In January 2012, I had the honor of sitting down with the owner of ink. Restaurant, ink.sack and Top Chef champ (and fellow Frederick-tonian) Michael Voltaggio. I really wanted to re-post this piece – let’s all get our inner chef’s inspired, shall we? It’s the HOLIDAYS!!!

PS – I have the Voltaggio Brothers (yep, Michael AND Bryan!) homemade applesauce’s SO easy to make! I’ll post it in time for Thanksgiving 🙂

 Focused, Passionate, Intense: Meet Top Chef Winner Michael Voltaggio

When entering celebrated Chef Michael Voltaggio’s new restaurant, ink., one cannot help the feeling as if interrupting a conductor who is privately guiding his orchestra through its greatest concerto. With movements that are quick and decisive it’s no wonder three words come to mind to describe Voltaggio: focused, passionate and intense.

It’s this focus, this passion and this intensity that seeps its way out of the kitchen and onto the main floor here in the home of his newest passion project. Tucked away in the corner of a non-descript brick building on famed Melrose Avenue, ink., opened in September in the heart of West Hollywood. LA’s newest eatery boasts an industrial interior with a minimalist vibe and has quickly become a must-stop for foodies and Top Chef enthusiasts alike.

When comparing ink.’s menus from one week to the next, it can be noted that a limited amount of items are part of his regular repertoire. Voltaggio prefers mixing things up weekly. Served on small plates and meant for sharing, his menu is peppered with interesting options that ring of familiar fare, yet with a culinary twist.

A dish such as the jidori chicken and waffles with hot sauce served with whipped maple syrup is his creative spin on the traditional dish of Southern fried chicken and waffles. Voltaggio also expands diner’s minds and palates by offering a kale salad tossed lightly with burrata, Asian pear, pumpkin seeds and a yuzu sauce.

Other menu items that are tempting taste buds to come out of their humdrum shells are the beef tartare that is served with horseradish snow, hearts of palm, and a sea bean chimichurri. There’s also a dish of brussels sprouts, much like a side dish served for a family dinner. Except Votaggio finishes his version with thinly sliced pig ears, house-cured lardo and apple.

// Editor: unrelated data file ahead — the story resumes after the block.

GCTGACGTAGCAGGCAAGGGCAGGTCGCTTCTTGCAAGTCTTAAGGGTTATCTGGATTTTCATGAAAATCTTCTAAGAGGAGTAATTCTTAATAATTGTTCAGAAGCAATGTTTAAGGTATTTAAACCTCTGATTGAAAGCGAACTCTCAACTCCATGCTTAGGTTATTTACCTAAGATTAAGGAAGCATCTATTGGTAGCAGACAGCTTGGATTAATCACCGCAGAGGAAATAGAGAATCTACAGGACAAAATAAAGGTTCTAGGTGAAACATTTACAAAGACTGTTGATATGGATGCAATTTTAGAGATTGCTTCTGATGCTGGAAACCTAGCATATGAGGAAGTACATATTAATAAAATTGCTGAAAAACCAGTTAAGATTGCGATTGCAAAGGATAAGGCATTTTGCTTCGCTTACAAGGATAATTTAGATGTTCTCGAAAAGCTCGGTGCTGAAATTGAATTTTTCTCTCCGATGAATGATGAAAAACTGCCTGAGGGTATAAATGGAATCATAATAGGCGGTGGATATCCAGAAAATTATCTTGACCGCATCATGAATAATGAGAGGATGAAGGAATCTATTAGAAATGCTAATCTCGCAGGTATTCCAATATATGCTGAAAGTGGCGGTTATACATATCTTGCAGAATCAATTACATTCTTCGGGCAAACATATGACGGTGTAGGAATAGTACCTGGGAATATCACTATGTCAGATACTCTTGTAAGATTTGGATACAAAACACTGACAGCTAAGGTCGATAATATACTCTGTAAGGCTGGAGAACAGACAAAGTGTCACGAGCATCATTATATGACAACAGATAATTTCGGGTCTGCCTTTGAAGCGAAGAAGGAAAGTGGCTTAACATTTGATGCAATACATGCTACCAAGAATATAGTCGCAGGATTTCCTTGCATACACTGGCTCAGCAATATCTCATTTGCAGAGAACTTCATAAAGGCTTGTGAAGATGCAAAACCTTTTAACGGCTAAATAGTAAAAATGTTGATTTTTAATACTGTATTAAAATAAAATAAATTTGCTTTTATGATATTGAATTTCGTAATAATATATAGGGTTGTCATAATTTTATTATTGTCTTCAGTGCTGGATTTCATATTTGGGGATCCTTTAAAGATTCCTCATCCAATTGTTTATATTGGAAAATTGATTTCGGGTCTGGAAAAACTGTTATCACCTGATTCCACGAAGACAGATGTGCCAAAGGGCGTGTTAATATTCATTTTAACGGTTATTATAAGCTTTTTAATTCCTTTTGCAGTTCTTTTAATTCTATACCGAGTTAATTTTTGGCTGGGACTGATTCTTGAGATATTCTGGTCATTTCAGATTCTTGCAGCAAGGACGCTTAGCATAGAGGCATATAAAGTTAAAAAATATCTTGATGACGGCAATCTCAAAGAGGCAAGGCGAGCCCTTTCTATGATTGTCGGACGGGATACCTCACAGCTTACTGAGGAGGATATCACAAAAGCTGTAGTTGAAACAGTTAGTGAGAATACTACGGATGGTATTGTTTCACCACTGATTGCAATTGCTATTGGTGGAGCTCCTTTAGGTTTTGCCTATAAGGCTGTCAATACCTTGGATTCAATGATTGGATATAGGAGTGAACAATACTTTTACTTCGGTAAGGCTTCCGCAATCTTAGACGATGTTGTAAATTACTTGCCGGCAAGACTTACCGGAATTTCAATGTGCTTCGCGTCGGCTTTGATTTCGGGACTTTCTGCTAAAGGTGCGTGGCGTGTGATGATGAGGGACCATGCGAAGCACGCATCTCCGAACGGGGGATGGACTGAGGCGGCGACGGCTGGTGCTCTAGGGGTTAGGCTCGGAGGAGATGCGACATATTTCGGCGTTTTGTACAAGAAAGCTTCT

As if one restaurant wasn’t enough, Voltaggio also opened a culinary sandwich shop, ink.sack, in August. In his own way, he has made the ordinary sandwich quite the opposite. The menu at ink.sack offers sandwiches such as a beef tongue Reuben and the “CLT”, his take on the traditional BLT. Voltaggio’s version has the lettuce and tomato but the similarity ends there. The “C’ is a chicken liver mousse topped with crispy chicken skin as the bacon substitute.

Voltaggio also makes sure to tip his hat to his Maryland roots, by including Maryland Crab Chips on ink.sack’s daily menu. Homemade deep-fried potato crisps dusted with Old Bay seasoning adds a new spin on the BBQ potato chip for resident Angelinos. This is definitely not your run-of-the mill sandwich shop.

Sitting down with Michael Voltaggio, you begin to understand his rise to stardom amongst other culinary favorites such as Thomas Keller or James Beard. Food enthusiasts think nothing of including his name among lists of the best. The reason?

He’s becoming one of the greats himself.

“I work the line, I cook the food, I order it, I wash the dishes if I have to. I want to be in my restaurant cooking, not be the guy that is never (there),” said Voltaggio.  “I want to focus, right now, my time in LA.”

How does he spend his time when he owns and operates not one, but two restaurants? Well, there’s a consulting gig for a to be announced project in India on the agenda and don’t forget about the cookbook, VOLTink, which he’s been on the road promoting with his brother Brian. One thing is for certain; Voltaggio’s schedule is not for the faint of heart.

In fact balance is something he finds himself struggling with on a daily basis.

“Lately, it’s been all traveling, so I really haven’t had much time to have a lot of  “fun” at all. I used to go hiking a lot. When I had time, I did things like normal people do: I’d exercise and surf, I went outside. I’d like to be able to go outside again,” he said with a grin.

In the midst of his hectic schedule, there is some light though. “I do go out to eat, I ride my Harley and I like to go to shows and concerts when I can.”

Voltaggio’s talent and passion became properly introduced when he was as a teenager, living in Frederick, Maryland, attending Thomas Johnson High School, playing football and working part-time at the Holiday Inn.

“I was in school full time, going to football practice then going to work. I think out of the whole course of my day, the part I looked forward to the most was going to work, and it wasn’t just because I was getting paid. It was fun. I was working on the line cooking food. I couldn’t wait to get there everyday.”

This education helped as he began planning his restaurant after his Top Chef win in 2009.

“I think Los Angeles is a city that has never been taken seriously as a food town. Within the past five years, (we’ve seen) this small food community start to get bigger and bigger, and grow and grow because there is a need for it. People are interested in going out to eat in LA. Food is big, but it hasn’t been as chef-driven or chef-branded.”

When asked what restaurants or nightlife he likes to imbibe in when traveling home to Frederick, Voltaggio’s grin widened as he shared, “Olde Towne Tavern and of course, I’m going to always go check out Volt.”